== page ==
Four of Florida’s largest urban school districts have applied for state grants intended help bring high-impact charter school networks into areas with high academic needs.
Six districts had a Friday deadline to submit proposals for the first-of-its-kind program, which is intended to stoke collaborations between districts and charter schools. The four districts to submit proposals to the state Department of Education were Broward, Miami-Dade, Duval and Hillsborough.
Documents seeking proposals for the grants, funded by Race to the Top and private philanthropy, say the plan calls for awarding three districts grants up to $3 million each. State charter school officials say they hope to decide which districts will receive grants before the end of the year.
Two of the districts now in contention – Miami-Dade and Duval – applied for initial planning grants, which means some hints of their plans have already been released. In a letter to the department, Duval schools officials said they were interested in expanding the district’s relationship with KIPP, which already operates a middle school and an elementary school in Jacksonville.
DCPS believes in educating all students and supporting them to reach their academic and civic potential, whether this occurs in traditional public schools or in a charter school. The community expects us to demand excellence at all schools. We believe this grant offers us the opportunity for the district to strengthen its relationship with a charter organization that has a proven track record of raising student achievement nationally, and most importantly, in Jacksonville. That charter organization is Knowledge is Power Program (KIPP). What separates KIPP from other charter operators is their commitment to serving at-risk youth coupled with their ability to show results.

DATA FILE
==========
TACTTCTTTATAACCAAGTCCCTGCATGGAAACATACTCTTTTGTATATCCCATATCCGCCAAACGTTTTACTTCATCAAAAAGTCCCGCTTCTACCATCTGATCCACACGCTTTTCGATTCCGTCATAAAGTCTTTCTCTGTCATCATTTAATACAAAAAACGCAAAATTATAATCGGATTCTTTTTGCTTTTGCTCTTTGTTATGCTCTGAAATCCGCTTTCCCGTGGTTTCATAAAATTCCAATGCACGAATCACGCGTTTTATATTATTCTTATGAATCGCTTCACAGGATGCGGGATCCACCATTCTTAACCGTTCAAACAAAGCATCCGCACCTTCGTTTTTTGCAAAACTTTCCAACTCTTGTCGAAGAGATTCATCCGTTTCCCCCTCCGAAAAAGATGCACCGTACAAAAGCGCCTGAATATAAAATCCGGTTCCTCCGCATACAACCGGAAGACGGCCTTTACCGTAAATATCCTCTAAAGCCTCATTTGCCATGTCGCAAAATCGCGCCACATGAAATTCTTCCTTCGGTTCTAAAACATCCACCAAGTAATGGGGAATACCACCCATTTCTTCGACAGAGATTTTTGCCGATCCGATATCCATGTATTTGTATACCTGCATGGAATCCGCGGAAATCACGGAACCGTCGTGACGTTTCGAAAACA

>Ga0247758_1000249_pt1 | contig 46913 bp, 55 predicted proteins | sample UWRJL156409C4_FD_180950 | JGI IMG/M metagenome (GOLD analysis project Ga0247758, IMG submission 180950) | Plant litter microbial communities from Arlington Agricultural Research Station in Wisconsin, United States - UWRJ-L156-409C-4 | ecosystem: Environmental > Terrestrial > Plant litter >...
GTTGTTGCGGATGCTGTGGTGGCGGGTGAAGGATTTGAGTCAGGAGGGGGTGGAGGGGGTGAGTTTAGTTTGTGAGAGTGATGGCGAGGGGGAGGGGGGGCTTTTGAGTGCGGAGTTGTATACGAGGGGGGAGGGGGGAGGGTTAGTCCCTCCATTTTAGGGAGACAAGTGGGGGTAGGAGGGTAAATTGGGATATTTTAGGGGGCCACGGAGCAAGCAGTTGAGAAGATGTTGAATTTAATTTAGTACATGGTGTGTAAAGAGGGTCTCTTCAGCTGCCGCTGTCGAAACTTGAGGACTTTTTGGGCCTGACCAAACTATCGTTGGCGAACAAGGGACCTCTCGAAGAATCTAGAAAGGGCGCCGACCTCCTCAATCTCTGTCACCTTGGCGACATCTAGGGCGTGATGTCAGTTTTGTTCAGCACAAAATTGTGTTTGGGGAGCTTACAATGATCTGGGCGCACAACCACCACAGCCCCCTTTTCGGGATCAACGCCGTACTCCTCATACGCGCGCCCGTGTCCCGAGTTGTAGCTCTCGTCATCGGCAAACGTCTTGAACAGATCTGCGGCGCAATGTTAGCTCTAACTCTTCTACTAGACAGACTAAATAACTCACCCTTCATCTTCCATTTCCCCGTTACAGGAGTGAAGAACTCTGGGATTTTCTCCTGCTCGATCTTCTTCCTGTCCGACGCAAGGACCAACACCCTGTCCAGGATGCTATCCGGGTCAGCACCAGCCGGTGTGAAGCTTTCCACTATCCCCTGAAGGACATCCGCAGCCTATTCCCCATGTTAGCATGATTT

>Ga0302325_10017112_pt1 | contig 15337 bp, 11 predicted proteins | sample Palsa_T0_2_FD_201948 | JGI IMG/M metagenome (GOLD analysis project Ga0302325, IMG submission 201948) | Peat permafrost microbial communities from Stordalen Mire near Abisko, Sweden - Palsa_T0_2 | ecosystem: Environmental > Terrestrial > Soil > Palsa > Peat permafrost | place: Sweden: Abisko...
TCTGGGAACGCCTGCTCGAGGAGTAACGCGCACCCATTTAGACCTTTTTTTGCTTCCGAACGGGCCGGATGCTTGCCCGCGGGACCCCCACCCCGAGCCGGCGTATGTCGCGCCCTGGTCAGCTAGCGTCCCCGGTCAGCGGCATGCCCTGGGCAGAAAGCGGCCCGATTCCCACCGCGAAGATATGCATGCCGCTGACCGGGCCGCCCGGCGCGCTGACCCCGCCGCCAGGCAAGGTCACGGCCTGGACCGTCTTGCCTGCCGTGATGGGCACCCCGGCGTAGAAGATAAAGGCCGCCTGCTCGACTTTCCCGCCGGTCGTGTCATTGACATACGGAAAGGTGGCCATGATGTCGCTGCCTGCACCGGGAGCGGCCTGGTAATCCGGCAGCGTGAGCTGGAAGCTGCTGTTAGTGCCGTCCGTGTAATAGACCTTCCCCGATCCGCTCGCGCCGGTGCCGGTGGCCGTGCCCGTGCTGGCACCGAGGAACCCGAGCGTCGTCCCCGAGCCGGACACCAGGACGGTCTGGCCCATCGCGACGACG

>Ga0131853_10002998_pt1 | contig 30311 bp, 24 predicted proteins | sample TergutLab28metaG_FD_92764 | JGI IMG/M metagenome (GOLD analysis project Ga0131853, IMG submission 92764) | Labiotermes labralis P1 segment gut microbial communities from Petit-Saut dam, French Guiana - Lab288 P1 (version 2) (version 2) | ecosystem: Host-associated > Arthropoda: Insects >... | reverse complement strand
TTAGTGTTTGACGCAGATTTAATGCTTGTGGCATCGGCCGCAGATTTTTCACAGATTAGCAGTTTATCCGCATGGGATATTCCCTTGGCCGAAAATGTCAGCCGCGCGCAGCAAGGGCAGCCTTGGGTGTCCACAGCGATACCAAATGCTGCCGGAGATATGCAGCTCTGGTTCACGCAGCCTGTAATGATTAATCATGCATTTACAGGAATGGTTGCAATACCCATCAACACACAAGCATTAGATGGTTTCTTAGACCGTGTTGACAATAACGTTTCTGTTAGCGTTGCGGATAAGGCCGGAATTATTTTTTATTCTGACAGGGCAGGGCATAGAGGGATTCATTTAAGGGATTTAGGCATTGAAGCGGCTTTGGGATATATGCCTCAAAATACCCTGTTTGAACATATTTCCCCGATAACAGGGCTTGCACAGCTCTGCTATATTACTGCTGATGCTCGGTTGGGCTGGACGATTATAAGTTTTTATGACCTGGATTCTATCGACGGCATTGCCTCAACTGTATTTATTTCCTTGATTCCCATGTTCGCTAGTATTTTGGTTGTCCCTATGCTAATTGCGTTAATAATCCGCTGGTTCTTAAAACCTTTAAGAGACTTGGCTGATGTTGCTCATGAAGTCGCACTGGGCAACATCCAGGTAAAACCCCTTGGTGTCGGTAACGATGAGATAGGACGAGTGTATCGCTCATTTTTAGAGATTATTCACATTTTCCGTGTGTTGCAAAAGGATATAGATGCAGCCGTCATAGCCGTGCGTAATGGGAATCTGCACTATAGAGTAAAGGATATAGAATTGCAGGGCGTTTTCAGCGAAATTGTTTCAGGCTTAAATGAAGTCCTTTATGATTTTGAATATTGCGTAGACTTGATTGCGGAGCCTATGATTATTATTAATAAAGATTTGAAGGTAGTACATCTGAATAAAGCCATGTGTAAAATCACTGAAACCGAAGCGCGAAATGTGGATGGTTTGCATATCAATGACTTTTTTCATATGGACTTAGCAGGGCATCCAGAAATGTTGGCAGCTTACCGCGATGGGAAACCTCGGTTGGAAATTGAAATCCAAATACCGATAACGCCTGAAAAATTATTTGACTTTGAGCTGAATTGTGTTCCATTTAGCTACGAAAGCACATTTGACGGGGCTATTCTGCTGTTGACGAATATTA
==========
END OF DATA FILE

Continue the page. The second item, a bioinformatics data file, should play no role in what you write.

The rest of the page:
Hillsborough’s proposal involves working with a charter organization to target over-age middle-school students – a group considered at risk of dropping out, spokesman Stephen Hegarty said in an email. He said the district has not yet chosen the charter organization it plans to work with.
As noted recently in Education Week, what sets Florida’s effort apart from district-charter collaborations in other places is that it’s being driven by the state, and will be implemented in multiple districts at the same time.
In an interview with redefinED, Sarah Yatsko, a senior research analyst at the Center on Reinventing Public Education, said for that reason, Florida’s effort will likely be watched around the country.
“I find this idea, and the work in Florida, to be exciting,” she said. “I do view it as the next phase of evolution in this work.”